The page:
The United States and North Korea have been locked in a battle of wills for 10 months, with Washington insisting that Pyongyang abandon its nuclear aspirations and North Korean officials saying that they need nuclear weapons to deter a U.S. attack. The White House is trying to defuse the crisis with diplomacy; military action has been mentioned only as a last resort.
Park, however, predicts that the standoff will inevitably lead to a second Korean War and that North Korea's army will collapse within three days of a U.S. attack.
Experts said that Park and his organization, the National Salvation Front for Democratic Reunification of Korea, bring a wealth of experience and a unique-albeit controversial-point of view to the debate on U.S. policy toward North Korea.
"People from our government have gotten information from them that has been credible; the Japanese government sees them as credible," said Al Santoli, the senior vice president at the American Foreign Policy Council. Santoli said that the National Salvation Front consists mainly of elderly men, who are too old to aspire to be "president of North Korea. It's more like they are there out of a sense of commitment."
Although he may not aspire to rule North Korea, Park did tout himself and his group as a valuable resource should the United States choose to "liberate" Pyongyang. He said his group maintains extensive, clandestine ties to military and government officials in North Korea and could help direct elections and economic recovery. "We certainly believe that we can play a key role in assisting the reconstruction of North Korea," Park said.
In Washington, he met with military and congressional officials, spoke to a gathering at the American Foreign Policy Council, and gave interviews to support what has become his life's mission: the overthrow of the Kim dynasty in North Korea.
Park tightened his jowls, closed his eyes, and chopped the air for emphasis while discussing Kim and his late father, former North Korean dictator Kim Il Sung. Born in South Korea, Park fled to the North after the 1953 armistice ended the Korean War. Because of his standing as a Communist activist in the South, he was given a senior position in the government. According to Park, Kim the elder purged South Korean-born officials from the government in 1956, ousted him from a senior position at the propaganda ministry, threw him in jail, and executed many of his friends and colleagues.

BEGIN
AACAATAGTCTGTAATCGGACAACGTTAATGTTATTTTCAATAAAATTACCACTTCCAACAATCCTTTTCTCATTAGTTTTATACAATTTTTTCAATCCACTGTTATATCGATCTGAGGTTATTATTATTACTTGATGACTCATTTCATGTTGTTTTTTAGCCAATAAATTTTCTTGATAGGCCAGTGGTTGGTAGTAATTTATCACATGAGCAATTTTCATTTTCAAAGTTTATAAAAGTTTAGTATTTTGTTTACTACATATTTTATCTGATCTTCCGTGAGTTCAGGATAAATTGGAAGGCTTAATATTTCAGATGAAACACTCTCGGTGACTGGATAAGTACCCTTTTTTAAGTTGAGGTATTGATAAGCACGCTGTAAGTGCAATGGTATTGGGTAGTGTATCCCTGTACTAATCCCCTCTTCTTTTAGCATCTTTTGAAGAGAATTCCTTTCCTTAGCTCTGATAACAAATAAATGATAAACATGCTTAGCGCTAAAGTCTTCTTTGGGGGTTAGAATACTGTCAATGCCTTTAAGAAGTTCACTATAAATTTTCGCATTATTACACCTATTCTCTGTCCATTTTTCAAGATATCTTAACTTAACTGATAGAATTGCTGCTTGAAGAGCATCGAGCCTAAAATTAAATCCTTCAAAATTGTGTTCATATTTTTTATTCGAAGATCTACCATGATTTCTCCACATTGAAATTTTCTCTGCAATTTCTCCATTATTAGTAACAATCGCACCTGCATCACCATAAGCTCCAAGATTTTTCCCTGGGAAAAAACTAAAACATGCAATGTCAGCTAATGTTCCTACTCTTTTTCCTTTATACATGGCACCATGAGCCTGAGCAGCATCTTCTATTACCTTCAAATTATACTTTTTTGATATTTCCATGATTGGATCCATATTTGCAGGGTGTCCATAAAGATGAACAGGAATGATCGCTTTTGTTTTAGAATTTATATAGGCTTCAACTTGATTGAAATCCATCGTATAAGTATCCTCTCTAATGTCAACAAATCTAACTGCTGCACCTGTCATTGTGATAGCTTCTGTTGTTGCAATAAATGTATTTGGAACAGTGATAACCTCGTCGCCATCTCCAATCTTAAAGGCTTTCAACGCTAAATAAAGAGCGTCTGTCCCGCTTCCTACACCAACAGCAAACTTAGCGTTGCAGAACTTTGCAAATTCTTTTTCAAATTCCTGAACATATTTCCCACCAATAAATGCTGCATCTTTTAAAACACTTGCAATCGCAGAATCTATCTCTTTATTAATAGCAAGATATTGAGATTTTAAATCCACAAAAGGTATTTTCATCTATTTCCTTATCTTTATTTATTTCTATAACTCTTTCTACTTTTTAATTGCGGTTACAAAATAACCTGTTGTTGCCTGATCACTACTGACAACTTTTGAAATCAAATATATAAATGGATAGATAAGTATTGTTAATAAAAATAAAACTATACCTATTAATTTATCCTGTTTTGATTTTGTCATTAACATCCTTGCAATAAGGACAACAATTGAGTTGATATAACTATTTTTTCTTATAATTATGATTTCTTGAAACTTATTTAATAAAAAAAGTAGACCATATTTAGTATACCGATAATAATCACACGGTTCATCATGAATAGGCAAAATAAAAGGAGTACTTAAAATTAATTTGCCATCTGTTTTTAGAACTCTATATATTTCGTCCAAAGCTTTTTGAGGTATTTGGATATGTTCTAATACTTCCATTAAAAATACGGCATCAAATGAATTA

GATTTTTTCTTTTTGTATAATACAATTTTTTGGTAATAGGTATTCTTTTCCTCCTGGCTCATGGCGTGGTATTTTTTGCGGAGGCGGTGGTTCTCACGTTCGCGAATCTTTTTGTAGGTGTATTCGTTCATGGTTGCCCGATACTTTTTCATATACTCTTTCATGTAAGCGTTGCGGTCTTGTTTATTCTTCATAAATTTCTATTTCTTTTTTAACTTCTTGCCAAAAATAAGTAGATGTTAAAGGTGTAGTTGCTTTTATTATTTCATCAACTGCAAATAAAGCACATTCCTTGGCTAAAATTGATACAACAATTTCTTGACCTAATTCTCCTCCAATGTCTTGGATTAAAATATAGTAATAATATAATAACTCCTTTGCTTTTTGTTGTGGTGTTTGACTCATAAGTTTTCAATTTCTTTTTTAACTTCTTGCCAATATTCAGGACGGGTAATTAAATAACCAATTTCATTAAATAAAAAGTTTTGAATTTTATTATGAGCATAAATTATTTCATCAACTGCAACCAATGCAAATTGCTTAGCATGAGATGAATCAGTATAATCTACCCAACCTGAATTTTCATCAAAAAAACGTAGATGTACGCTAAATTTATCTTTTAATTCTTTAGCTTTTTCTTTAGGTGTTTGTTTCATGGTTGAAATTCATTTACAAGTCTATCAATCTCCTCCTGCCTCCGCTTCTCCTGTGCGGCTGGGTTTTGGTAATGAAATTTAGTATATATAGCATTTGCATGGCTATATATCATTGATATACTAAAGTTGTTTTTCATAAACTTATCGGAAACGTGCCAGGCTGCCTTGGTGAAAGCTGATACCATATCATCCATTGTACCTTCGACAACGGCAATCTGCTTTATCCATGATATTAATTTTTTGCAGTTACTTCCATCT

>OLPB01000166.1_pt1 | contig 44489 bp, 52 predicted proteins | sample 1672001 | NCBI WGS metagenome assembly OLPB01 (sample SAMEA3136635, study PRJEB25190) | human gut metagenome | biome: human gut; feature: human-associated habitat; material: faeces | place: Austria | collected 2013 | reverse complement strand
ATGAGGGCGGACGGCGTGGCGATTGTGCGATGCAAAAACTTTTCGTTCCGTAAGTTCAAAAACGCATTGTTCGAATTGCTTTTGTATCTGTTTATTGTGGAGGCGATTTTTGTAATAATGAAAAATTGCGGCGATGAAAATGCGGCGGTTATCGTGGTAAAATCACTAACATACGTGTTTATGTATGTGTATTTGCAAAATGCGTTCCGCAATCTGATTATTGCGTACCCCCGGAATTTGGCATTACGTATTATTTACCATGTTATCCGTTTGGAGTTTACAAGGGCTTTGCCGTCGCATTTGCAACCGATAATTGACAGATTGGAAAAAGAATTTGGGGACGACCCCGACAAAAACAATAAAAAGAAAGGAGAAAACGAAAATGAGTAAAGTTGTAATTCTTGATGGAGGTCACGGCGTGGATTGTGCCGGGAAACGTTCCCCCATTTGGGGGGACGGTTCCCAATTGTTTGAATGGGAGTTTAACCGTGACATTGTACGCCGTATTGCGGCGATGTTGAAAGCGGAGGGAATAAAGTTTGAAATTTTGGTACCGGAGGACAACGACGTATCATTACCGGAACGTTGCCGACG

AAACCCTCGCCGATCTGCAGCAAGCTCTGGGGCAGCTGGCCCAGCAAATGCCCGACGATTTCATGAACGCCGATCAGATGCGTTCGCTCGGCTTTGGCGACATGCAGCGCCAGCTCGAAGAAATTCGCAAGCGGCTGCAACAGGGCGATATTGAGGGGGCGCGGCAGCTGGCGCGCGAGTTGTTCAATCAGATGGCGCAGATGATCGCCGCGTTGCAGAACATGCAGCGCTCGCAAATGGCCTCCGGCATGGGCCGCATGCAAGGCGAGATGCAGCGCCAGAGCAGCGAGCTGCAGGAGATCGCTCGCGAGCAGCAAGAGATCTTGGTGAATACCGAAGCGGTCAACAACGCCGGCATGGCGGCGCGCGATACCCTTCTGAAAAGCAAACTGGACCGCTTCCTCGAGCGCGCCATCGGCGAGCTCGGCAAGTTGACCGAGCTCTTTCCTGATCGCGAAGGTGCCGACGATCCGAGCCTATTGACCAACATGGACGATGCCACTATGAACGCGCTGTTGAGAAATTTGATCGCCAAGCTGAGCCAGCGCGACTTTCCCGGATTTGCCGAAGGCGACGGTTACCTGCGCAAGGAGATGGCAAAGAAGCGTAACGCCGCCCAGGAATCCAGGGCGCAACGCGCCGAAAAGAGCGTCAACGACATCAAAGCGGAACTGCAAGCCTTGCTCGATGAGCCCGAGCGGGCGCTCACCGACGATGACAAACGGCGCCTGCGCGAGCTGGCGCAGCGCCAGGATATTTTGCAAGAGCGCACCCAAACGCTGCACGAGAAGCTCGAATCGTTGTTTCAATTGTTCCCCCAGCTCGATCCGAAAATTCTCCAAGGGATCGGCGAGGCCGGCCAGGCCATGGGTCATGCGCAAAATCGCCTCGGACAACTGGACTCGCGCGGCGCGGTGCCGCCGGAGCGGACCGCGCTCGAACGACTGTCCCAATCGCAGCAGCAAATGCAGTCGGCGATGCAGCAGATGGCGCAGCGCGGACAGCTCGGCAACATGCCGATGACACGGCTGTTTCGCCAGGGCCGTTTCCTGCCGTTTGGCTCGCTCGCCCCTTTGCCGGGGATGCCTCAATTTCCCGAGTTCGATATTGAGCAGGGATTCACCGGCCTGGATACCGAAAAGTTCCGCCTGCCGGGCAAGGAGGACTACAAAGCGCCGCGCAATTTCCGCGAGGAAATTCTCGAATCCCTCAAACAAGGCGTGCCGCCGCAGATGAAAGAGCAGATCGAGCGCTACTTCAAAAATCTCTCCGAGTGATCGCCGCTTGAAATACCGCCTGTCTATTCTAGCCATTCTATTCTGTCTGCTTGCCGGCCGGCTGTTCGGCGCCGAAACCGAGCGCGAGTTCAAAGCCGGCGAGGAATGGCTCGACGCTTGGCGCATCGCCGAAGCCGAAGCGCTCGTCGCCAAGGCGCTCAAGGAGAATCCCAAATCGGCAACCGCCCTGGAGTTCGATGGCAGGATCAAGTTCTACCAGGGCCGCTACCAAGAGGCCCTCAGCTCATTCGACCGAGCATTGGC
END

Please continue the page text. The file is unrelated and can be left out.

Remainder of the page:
After he was released in a 1959 amnesty, Park was stuck between worlds, according to Hideaki Kase, a Japanese expert on North Korea who translated during the Washington trip. In his youth, Park had been the leader of the socialist South Korean Worker's Party, and after the war he had been convicted in absentia, Kase said.
Fearful of a long prison term in the South, but unwilling to stay in his adopted North Korea, Park fled for Tokyo with the "sole plan of toppling that [North Korean] Communist government," he said.
"When I was a young man I became a member of the Communist Party believing that communism brings about a utopia," Park said. "But if you experience communism, and live in a communist society, then the disillusionment is so powerful that you loathe that barbaric system."
In recent months, U.S. policy makers have discussed the possibility of economic sanctions or naval blockades to weaken the North Korean leadership, but Park emotionally stuck to his regime-change mantra and refused to allow the possibility that these measures would have any success.
"In order to secure international cooperation, the U.S. has to first follow the path of peaceful negotiations and attempt to put a squeeze on the North Korean economy, but this will not bring about a regime change. I'm all for delivering surgical strikes-so-called surgical strikes," Park said, referring to the concept of focused attacks to destroy weapons stockpiles or leadership compounds.
"The pillar of the North Korean regime is the 1.2-million-strong Korean People's Army," Park said, and Kim will not be ousted "unless you dismantle the army."
Touting the benefits of an international coalition in both war and peace, Park said that Washington, Tokyo, and Seoul must present a unified front in the crisis. The United States, however, has yet to present a unified front even in Washington.
President Bush has said he is seeking a peaceful solution, but he has pointedly refused to rule out military action. "We continue to pursue a peaceful, diplomatic solution, [but] as the president and other officials have said, the military option of course remains on the table," a State Department official said.
White House officials have steadfastly insisted that they will come to the negotiating table only with their Northeast Asian allies, while Pyongyang insists on direct talks. Two separate initiatives in Congress, however, are attempting to break the impasse.